All there is to do now is wait for my students to submit, hope all my set up has been successful and the majority of them see benefit in trying something different.
“I will sit right down, waiting for the gift of sound and vision”
NILE is integrated into the Active Blended Learning (ABL) process at The University of Northampton and we need to ensure that it is being used effectively by staff in order to provide a quality student experience.
Building on the guidance which was initially produced in January 2012, the framework has now been updated to cover the minimum standards which are expected on a NILE site. This was approved at University SEC on 28th February, 2018 and is subsequently being used as the basis for the new NILE templates which have been developed for the 2018/19 academic year.
Collaborate with your peers on an assessment design via (for example) Google Docs and get some peer feedback via sharing an assessment design outline as a week 3 Project Bank example.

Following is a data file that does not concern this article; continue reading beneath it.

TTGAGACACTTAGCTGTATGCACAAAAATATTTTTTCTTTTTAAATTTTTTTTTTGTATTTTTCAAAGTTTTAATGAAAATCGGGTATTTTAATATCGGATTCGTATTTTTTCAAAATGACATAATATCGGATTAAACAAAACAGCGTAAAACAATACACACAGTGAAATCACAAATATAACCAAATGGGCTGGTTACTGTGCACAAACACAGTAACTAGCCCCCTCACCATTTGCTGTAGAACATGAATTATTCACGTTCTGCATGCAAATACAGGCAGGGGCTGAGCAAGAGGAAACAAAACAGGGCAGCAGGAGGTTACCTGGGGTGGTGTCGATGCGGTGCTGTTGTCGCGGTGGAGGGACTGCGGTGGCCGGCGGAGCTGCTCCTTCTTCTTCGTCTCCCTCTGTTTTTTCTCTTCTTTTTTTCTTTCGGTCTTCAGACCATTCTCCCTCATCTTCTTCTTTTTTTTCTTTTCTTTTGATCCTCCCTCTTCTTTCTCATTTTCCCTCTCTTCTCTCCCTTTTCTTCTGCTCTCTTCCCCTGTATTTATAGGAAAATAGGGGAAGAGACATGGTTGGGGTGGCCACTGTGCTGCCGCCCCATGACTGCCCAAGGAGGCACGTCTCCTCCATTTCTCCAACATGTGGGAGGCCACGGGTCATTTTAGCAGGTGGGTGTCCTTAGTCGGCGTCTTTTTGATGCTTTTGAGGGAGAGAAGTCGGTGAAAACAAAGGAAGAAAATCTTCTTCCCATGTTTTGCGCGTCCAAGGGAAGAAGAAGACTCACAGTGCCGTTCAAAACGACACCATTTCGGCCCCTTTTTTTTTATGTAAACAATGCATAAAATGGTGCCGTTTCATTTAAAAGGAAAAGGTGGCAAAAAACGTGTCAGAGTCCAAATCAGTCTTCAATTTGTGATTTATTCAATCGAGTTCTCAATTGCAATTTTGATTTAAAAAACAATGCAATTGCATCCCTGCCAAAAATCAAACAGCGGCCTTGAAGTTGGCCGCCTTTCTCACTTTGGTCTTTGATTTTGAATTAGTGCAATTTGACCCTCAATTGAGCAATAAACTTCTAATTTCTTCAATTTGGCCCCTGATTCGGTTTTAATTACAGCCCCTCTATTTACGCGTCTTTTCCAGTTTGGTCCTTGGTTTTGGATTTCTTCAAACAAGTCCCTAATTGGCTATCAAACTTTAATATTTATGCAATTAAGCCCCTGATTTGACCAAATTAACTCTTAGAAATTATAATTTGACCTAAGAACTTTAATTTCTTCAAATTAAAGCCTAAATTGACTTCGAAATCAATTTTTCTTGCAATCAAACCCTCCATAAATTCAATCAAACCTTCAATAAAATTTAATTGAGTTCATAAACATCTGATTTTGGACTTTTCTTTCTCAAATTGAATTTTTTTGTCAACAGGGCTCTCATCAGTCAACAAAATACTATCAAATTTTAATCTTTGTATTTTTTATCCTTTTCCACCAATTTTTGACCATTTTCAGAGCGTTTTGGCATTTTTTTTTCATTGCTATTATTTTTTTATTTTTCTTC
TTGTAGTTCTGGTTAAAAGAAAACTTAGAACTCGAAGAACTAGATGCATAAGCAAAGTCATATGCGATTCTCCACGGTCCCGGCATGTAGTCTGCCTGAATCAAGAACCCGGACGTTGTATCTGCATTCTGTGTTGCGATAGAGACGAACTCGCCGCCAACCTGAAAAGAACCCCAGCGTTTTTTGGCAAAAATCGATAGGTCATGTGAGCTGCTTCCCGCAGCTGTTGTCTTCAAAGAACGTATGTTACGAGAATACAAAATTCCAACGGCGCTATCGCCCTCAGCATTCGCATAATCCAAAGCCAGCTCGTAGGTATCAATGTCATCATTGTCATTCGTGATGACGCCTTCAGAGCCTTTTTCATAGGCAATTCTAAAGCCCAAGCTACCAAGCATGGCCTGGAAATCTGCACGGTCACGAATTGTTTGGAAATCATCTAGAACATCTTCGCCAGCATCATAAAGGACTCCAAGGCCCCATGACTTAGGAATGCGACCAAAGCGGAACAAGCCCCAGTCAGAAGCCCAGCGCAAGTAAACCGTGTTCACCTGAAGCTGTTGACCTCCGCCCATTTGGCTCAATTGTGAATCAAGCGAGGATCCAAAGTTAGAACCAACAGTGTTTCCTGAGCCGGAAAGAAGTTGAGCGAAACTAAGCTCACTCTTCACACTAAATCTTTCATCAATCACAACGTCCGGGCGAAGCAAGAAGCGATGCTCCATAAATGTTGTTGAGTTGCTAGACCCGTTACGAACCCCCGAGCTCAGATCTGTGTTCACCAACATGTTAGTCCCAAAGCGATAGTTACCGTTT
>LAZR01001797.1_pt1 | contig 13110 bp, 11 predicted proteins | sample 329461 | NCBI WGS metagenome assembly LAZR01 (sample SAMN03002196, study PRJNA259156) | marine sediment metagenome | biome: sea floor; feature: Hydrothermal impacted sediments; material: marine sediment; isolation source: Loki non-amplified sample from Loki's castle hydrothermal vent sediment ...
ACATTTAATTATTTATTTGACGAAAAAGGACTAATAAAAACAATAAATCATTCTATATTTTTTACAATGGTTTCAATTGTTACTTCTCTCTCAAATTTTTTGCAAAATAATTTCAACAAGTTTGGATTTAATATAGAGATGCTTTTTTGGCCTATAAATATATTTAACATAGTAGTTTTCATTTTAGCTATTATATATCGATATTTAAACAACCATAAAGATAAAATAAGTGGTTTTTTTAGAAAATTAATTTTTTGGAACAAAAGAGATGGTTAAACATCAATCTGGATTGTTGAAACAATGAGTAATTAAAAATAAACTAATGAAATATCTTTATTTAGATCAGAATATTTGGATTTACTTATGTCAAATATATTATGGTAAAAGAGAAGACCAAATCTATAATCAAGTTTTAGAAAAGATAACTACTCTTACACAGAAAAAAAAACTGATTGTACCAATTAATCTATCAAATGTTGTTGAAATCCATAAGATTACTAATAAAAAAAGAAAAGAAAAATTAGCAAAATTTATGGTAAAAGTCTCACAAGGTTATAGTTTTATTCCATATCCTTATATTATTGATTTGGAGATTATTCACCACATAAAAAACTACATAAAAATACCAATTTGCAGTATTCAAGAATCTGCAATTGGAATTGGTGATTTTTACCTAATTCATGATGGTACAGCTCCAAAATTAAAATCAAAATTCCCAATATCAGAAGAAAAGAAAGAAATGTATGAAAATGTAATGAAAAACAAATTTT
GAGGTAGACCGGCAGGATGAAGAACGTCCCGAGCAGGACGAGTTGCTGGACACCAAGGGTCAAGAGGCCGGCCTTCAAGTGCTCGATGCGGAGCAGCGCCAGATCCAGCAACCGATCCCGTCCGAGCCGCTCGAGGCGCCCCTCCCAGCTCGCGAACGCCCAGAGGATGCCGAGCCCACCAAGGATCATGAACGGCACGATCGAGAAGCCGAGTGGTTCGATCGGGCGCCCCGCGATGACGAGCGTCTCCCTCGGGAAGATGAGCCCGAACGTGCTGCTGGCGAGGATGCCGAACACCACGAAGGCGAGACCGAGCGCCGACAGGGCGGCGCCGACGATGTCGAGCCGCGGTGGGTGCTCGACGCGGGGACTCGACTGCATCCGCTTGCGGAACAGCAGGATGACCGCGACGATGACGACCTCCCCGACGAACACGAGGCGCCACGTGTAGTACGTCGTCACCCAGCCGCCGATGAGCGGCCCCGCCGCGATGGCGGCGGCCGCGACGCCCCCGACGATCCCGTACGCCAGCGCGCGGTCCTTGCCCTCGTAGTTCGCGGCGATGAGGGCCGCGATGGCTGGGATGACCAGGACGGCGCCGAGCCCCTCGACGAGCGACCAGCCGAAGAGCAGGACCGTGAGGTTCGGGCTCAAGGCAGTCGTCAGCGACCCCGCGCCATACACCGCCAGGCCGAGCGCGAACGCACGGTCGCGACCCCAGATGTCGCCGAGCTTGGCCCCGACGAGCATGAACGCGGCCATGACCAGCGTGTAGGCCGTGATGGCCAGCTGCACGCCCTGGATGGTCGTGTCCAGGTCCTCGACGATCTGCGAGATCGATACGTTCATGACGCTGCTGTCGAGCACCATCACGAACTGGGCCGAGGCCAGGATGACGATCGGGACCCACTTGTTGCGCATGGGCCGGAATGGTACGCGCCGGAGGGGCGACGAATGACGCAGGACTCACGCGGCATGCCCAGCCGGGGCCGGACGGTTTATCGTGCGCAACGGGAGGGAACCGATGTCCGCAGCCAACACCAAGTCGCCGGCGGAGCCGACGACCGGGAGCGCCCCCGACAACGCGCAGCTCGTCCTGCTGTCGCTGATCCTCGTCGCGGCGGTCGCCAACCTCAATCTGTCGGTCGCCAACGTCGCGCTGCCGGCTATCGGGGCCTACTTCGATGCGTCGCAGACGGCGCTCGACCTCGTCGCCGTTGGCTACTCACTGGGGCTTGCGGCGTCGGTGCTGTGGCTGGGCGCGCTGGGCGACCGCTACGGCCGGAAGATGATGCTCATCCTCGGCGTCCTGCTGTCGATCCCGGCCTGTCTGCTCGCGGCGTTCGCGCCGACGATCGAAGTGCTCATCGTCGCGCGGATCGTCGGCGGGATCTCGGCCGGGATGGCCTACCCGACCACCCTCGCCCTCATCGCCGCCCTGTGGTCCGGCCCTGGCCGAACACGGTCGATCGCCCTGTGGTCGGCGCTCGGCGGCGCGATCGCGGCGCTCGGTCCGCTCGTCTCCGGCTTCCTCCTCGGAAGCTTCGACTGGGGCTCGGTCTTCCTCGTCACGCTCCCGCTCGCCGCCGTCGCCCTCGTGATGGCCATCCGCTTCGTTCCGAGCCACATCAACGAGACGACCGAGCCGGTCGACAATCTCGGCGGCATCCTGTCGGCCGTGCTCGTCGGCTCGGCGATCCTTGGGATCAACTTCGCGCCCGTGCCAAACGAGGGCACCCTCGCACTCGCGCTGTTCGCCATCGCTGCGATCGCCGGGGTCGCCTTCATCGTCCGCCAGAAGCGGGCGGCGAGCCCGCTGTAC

An invitation to participate in the weekly #CMALTcMOOC Webinar – see the G+ Community for the Webinar link later in the week.
Create and share a new assessment design around student generated content for integration into your teaching practice. Share this assessment project via the Project Bank for peer feedback, and rate another participants assessment project.
This should include evidence of:
a) An understanding of teaching, learning and/or assessment processes
In this section of my CMALT portfolio I discuss my understanding and use of learning technology, including the use of technology to enhance learning and teaching, the development or deployment of technology to support teaching, training or learning. These are discussed under three main headings – constraints and benefits, technical knowledge, and deployment of learning technologies.
Constraints and Benefits
The benefits of learning technologies seem clear to me as I have used digital technologies and online education resources for my own learning and self-development, namely the use of Twitter, podcasts, Facebook and online education sites or blogs. Mobile devices and digital technologies mean that educational resources are able to be portable and easily accessible, and learning can be asynchronous, allowing students to learn at a time and pace that is right for them (Nickson & Cadogan, 2014).